September 25, 2015 Print

Lasting social change happens first and foremost outside the realm of electoral politics, and within the prevailing intellectual climate of civil society, so it’s important to foster the ideas of liberty in younger generations before they become society’s decision-makers. The Uhuru Initiative for Policy & Education (UIPE), an Atlas Network partner in Tanzania, celebrated its first-year anniversary by hosting events geared toward the brightest pro-liberty undergraduate students, recent graduates, young professionals, and leaders of libertarian organizations from across Africa.

UIPE’s liberty training event provides education, resources, a network, and other tools with which students — and those who have already entered the workforce — can effectively organize and make an impact in their universities, cities, and regions. Among other undertakings, they organize events, help start and grow student groups, and seek out other potential leaders for liberty with resources that UIPE provide. The first time UIPE hosted this event, it brought 32 trainees from Tanzania, Kenya, and Nigeria, with remote participants joining the event online. This second training event attracted 35 trainees just from Tanzania, a clear sign of growth.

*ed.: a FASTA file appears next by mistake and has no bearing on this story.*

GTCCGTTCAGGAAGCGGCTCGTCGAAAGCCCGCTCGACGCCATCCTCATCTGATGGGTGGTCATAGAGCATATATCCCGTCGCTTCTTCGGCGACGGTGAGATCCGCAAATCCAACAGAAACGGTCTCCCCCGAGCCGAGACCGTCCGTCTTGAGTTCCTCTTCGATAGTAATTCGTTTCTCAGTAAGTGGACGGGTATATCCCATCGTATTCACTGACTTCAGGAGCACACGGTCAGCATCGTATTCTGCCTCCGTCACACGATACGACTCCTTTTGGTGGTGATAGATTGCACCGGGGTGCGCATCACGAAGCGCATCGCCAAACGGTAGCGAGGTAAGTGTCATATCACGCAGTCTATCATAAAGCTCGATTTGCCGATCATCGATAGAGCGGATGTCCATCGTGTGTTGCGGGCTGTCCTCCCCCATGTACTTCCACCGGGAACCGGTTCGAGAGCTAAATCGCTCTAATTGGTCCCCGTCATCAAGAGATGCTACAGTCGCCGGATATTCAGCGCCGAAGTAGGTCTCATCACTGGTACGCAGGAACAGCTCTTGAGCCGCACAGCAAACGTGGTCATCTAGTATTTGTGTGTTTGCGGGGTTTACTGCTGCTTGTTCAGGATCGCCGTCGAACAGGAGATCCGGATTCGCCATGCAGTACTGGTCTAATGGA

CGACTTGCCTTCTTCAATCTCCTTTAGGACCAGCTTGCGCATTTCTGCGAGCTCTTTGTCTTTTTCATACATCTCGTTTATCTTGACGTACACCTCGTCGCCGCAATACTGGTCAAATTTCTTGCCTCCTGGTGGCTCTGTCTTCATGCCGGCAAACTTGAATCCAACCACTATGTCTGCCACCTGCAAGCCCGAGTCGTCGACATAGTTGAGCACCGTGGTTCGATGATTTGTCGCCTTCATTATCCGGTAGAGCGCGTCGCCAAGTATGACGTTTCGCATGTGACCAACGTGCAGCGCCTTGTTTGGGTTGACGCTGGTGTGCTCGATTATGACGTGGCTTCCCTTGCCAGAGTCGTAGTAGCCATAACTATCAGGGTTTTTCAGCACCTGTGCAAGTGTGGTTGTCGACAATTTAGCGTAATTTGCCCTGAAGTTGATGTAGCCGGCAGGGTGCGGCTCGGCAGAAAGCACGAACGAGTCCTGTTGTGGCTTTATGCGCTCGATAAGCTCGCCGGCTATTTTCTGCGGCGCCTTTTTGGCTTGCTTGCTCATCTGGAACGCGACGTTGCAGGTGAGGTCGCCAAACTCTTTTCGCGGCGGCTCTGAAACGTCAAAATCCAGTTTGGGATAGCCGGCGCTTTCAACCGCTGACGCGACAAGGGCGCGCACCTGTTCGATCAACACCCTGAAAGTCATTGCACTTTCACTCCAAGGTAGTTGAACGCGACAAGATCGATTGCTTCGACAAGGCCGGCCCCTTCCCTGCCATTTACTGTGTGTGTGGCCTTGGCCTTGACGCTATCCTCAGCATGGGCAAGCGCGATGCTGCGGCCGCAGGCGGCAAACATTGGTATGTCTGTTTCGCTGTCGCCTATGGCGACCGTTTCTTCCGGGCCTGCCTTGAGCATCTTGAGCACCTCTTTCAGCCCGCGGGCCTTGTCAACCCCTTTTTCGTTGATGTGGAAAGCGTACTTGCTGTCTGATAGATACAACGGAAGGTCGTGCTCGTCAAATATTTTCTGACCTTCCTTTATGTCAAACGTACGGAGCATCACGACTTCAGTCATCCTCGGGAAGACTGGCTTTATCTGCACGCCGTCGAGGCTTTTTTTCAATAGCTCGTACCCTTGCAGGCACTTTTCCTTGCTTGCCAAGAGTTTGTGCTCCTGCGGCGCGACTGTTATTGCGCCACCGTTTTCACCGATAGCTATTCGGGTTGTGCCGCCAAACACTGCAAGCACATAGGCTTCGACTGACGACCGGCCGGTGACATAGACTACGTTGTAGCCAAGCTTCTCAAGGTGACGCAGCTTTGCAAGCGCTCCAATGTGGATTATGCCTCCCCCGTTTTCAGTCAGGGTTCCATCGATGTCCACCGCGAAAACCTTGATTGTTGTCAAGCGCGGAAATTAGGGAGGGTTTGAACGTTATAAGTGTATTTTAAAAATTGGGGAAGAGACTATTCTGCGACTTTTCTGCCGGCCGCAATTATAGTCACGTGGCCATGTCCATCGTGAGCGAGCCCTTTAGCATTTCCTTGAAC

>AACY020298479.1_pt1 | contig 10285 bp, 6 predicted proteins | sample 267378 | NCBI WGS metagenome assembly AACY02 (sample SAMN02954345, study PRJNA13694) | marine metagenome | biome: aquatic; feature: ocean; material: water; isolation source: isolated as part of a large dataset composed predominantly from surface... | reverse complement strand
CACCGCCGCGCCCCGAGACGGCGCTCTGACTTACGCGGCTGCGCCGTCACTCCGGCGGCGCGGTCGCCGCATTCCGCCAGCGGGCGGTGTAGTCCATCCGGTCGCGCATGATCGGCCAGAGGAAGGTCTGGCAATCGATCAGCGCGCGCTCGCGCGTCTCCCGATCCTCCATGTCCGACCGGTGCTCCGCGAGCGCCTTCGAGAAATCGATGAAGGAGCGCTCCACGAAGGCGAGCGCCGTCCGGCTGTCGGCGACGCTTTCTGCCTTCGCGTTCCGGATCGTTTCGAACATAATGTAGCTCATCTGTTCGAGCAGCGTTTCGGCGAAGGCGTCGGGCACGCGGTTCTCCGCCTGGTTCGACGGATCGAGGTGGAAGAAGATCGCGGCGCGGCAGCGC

UIPE recently concluded its second Uhuru Leadership Academy, celebrating with more than 30 graduates at the Uhuru Leadership Forum & Dinner anniversary celebration. All attendees had the opportunity to pitch their mission statements in front of a panel of judges who were all alumni of the Students and Young Professionals African Liberty Academy (SYPALA) held in 2010 by AfricanLiberty.org and IMANI Ghana at the University of Dodoma in Tanzania.

”My journey began at the Students and Young Professionals African Liberty Academy (SYPALA) in 2010 at the University of Dodoma in Tanzania,” said UIPE Executive Director Isack Danford. “After SYPALA, I was inspired and together with my colleagues initiated a pro-liberty campus group called African Liberty Students Organization-University of Dodoma Chapter (ALSO-UDOM) where I served as Executive President for a period of one year.”

Leaders from other free-market groups throughout Africa who attended the anniversary celebration included Alex Ndungu, research and programs development manager at the Eastern Africa Policy Centre in Kenya; Peter Yakobe, executive director at Center for Free Market Enterprise in Malawi; Allen Kimbelwa, founder and chairman of Tanzania Young Leaders-Empowering Vijana; and Belinder Odek, local coordinator for African Students for Liberty from Kenya.